Interesting book, lucid narrations and what-next curiosity kept me glued to pages from beginning to the end. It is a two-in-one combination of forgotten historical events prior to merger of Sikkim in India presented through a ground zero witness Soren who gets involved with a local girl belonging to a family of the Chogyal supporters. In the bargain, the reader is exposed to the grass-root level political upheaval which had cornered the ruling Chogyal. Geographic details and local culture cover in the book are captivating and authentic. In sum total the reader carries an impact even after finishing the book.
The book has been very well written and the characters are so alive , the cultural aspect of Sikkim has been beautifully mentioned. Facts and fiction have been intricately woven.The character of Soren is so realistic as it reflects the way a normal person would react under the circumstances prevailing. Overall a very good and captivating narration.
Of Things Lost And Never Found promises to be your ticket to the hills and history of Sikkim. Woven in the pages is a riveting story of love, loss and solace. The plot of the book finds an echo in the turbulent history of Sikkim that will rip open your heart but also find you the balm to heal. A better way of discovering Sikkim is yet to be found.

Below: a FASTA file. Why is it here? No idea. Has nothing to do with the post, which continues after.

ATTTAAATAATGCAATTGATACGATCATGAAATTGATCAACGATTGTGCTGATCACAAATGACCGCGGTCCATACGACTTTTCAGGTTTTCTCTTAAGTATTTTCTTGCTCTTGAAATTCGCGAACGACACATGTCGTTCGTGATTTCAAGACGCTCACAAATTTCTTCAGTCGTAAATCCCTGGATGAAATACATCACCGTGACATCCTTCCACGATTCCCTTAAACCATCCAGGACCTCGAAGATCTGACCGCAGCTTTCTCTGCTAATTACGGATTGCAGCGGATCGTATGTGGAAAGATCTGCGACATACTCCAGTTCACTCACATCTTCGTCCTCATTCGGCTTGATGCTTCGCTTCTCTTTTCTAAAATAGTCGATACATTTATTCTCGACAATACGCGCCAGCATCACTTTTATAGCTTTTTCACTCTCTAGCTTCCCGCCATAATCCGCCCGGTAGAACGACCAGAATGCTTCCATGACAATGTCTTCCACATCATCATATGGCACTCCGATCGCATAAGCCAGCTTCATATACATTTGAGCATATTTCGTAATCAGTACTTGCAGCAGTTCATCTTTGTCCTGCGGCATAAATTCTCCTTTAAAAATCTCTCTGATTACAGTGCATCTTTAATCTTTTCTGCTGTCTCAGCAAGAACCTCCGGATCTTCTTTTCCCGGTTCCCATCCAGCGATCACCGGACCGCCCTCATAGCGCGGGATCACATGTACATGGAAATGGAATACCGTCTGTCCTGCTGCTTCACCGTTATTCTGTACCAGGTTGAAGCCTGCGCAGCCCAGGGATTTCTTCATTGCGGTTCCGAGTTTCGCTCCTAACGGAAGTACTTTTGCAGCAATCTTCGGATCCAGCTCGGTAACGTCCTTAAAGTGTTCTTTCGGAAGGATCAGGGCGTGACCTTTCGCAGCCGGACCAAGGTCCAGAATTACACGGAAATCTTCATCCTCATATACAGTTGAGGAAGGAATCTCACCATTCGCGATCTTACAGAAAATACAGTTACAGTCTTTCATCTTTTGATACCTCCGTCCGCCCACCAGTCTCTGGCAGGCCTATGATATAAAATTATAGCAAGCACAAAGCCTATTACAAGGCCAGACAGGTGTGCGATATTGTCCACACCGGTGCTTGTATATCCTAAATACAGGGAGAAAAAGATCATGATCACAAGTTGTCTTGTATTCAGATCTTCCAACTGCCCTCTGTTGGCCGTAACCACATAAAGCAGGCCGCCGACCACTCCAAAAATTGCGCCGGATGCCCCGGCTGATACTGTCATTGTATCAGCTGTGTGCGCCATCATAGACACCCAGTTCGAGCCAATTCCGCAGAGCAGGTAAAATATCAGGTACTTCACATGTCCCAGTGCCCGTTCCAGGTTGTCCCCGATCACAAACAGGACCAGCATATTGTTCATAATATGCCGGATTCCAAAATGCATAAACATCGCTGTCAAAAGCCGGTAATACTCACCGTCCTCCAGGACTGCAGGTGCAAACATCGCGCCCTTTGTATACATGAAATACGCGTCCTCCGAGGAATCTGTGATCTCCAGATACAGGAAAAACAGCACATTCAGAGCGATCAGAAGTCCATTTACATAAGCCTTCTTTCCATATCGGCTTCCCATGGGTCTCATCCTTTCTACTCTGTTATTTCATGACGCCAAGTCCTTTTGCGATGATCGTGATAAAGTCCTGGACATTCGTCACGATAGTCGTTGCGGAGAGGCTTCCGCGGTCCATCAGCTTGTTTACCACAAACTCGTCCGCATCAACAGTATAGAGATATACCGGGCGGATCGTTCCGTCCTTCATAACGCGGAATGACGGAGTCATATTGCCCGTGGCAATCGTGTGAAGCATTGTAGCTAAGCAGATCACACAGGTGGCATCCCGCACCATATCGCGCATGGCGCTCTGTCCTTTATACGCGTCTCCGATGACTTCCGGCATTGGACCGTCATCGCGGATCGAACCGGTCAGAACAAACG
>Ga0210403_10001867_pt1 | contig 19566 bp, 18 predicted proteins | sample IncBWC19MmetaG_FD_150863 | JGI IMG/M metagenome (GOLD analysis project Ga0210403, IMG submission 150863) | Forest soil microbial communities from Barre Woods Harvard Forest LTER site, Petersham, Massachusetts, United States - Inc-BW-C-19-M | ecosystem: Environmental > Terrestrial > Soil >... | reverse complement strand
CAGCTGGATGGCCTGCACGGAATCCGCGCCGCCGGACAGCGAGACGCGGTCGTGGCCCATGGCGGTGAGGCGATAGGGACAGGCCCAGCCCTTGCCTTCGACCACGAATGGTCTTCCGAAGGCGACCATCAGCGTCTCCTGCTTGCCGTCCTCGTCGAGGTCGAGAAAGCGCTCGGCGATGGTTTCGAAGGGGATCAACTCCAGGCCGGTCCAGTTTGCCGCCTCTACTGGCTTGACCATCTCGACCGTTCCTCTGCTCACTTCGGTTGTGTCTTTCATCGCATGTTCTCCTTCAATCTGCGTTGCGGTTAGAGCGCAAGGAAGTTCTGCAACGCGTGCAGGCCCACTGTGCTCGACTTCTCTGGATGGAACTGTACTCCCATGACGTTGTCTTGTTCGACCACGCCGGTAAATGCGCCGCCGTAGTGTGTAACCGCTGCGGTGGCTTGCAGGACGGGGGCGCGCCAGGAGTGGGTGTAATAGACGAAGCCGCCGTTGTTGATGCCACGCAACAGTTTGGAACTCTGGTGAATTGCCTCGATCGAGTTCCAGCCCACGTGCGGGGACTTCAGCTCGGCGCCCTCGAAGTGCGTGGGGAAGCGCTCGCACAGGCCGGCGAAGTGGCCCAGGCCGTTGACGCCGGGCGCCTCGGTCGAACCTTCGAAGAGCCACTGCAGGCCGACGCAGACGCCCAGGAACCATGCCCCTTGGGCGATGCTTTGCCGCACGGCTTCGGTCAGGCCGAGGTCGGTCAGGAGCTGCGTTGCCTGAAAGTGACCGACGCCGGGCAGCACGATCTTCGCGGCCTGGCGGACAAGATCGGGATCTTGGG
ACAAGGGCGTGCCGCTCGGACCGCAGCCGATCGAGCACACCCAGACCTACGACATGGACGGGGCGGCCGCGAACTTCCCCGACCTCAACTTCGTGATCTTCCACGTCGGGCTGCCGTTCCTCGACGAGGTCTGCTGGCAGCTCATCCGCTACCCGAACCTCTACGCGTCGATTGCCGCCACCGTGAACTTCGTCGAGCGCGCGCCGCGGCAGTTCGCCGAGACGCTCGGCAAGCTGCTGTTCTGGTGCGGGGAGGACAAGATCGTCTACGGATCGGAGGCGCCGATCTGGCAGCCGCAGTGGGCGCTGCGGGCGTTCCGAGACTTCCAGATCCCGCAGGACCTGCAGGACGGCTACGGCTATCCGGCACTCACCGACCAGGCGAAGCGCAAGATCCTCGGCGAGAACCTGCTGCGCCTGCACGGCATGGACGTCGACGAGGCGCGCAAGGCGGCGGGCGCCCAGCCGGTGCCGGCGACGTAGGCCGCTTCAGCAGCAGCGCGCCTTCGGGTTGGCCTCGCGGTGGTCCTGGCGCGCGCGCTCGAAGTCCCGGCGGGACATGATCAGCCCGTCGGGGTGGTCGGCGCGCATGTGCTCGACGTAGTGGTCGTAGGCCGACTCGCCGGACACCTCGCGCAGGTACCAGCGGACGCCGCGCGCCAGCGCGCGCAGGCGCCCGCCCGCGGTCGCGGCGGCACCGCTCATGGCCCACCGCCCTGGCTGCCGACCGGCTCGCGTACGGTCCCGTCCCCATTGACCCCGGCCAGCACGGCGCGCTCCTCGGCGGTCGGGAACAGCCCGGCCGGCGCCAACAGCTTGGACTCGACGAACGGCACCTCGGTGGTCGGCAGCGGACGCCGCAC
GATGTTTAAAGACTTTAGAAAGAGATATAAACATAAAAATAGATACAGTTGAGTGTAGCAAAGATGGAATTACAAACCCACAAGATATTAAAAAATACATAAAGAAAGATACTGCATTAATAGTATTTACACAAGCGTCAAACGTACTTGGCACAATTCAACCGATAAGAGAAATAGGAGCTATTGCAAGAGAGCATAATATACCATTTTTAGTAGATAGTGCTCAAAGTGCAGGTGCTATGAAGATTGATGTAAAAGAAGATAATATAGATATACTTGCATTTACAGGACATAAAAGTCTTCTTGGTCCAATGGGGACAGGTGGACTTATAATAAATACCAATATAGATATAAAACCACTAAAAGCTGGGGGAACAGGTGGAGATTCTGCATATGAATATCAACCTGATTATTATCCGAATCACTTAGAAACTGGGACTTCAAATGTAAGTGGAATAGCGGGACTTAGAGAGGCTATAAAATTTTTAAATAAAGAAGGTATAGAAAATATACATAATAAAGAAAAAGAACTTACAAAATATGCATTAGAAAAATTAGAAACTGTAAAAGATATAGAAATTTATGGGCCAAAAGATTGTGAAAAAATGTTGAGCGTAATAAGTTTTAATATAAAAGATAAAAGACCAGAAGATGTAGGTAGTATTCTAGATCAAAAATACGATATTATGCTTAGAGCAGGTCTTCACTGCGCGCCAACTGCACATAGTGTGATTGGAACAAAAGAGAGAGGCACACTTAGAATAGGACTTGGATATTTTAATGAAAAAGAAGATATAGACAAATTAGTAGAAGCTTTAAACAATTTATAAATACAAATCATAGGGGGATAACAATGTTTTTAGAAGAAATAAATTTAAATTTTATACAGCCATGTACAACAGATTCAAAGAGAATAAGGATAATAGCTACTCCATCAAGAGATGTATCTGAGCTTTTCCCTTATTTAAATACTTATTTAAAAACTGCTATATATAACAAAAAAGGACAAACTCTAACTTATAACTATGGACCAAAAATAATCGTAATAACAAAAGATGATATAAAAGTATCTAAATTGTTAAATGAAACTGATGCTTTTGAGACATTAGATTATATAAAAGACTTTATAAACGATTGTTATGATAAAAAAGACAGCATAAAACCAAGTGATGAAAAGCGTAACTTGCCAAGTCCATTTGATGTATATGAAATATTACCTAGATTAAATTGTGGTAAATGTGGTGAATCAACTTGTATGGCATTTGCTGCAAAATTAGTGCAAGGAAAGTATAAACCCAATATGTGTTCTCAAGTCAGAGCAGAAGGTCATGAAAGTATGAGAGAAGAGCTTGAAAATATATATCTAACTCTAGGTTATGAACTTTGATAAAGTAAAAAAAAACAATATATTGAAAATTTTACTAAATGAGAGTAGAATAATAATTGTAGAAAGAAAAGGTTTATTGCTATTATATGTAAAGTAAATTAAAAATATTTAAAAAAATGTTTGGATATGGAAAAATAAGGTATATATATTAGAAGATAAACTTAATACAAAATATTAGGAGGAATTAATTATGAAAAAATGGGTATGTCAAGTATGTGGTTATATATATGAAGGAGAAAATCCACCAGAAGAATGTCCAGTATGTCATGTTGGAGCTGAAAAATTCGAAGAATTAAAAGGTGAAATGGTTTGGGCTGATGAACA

This is the type of book that you want to read in a go. The first two chapters build up the story and then you simply don't want to put it down. The characters stay with you long after you've read the book. Chogyal - a king who's on the verge of losing everything; Soren - a man who wants to do good but doesn't know how; Sita - a wife who has learnt to live life on her own terms; and Digsa - a woman in love with a shadow. There are several others who make a quick appearance and fade away but you remember parts of them long after. There's Col Joe Jacob, for instance, who has his own ideas about bravery. Or Doctor Raman, for that matter - a small-town boy who discovers love in Sikkim.